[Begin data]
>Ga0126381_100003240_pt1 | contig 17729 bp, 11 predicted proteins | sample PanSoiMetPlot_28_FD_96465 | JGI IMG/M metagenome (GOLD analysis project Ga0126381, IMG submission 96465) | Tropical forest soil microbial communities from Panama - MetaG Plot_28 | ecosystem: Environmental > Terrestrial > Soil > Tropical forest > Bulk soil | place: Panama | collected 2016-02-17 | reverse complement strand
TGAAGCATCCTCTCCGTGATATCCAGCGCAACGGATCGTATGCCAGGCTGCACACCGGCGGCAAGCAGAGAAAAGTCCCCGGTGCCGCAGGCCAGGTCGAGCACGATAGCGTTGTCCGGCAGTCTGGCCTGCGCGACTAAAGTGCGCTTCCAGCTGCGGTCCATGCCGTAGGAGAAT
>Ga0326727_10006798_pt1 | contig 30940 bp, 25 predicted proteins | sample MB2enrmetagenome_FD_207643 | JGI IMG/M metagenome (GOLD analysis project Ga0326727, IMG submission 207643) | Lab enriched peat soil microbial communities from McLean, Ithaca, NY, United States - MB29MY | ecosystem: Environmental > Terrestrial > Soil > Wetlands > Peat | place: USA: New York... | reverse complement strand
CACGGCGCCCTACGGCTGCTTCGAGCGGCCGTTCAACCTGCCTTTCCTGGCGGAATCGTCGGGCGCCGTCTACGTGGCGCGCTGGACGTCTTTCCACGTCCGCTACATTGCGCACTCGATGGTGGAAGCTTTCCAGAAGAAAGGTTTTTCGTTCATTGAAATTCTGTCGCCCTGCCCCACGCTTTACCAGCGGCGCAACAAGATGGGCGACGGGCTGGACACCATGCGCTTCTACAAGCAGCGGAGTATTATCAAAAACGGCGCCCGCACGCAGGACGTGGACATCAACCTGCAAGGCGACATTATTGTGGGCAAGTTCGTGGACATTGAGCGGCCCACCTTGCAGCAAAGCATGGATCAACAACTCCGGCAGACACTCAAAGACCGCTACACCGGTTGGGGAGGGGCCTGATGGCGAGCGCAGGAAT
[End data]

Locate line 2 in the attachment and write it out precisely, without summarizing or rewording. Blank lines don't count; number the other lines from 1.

TGAAGCATCCTCTCCGTGATATCCAGCGCAACGGATCGTATGCCAGGCTGCACACCGGCGGCAAGCAGAGAAAAGTCCCCGGTGCCGCAGGCCAGGTCGAGCACGATAGCGTTGTCCGGCAGTCTGGCCTGCGCGACTAAAGTGCGCTTCCAGCTGCGGTCCATGCCGTAGGAGAAT